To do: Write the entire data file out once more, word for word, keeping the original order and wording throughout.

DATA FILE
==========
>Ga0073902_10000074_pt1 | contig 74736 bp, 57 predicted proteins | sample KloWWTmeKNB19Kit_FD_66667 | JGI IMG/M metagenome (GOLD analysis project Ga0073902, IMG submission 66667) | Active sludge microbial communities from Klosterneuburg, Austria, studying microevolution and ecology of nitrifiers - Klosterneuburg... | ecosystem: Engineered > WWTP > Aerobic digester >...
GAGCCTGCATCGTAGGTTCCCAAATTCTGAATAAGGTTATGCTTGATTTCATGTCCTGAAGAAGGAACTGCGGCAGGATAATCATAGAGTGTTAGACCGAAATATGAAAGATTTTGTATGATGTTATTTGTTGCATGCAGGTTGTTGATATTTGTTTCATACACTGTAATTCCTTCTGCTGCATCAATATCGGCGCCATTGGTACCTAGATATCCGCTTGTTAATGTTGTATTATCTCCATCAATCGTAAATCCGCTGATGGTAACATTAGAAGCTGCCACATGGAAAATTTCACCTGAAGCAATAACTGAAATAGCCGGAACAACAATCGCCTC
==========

>Ga0073902_10000074_pt1 | contig 74736 bp, 57 predicted proteins | sample KloWWTmeKNB19Kit_FD_66667 | JGI IMG/M metagenome (GOLD analysis project Ga0073902, IMG submission 66667) | Active sludge microbial communities from Klosterneuburg, Austria, studying microevolution and ecology of nitrifiers - Klosterneuburg... | ecosystem: Engineered > WWTP > Aerobic digester >...
GAGCCTGCATCGTAGGTTCCCAAATTCTGAATAAGGTTATGCTTGATTTCATGTCCTGAAGAAGGAACTGCGGCAGGATAATCATAGAGTGTTAGACCGAAATATGAAAGATTTTGTATGATGTTATTTGTTGCATGCAGGTTGTTGATATTTGTTTCATACACTGTAATTCCTTCTGCTGCATCAATATCGGCGCCATTGGTACCTAGATATCCGCTTGTTAATGTTGTATTATCTCCATCAATCGTAAATCCGCTGATGGTAACATTAGAAGCTGCCACATGGAAAATTTCACCTGAAGCAATAACTGAAATAGCCGGAACAACAATCGCCTC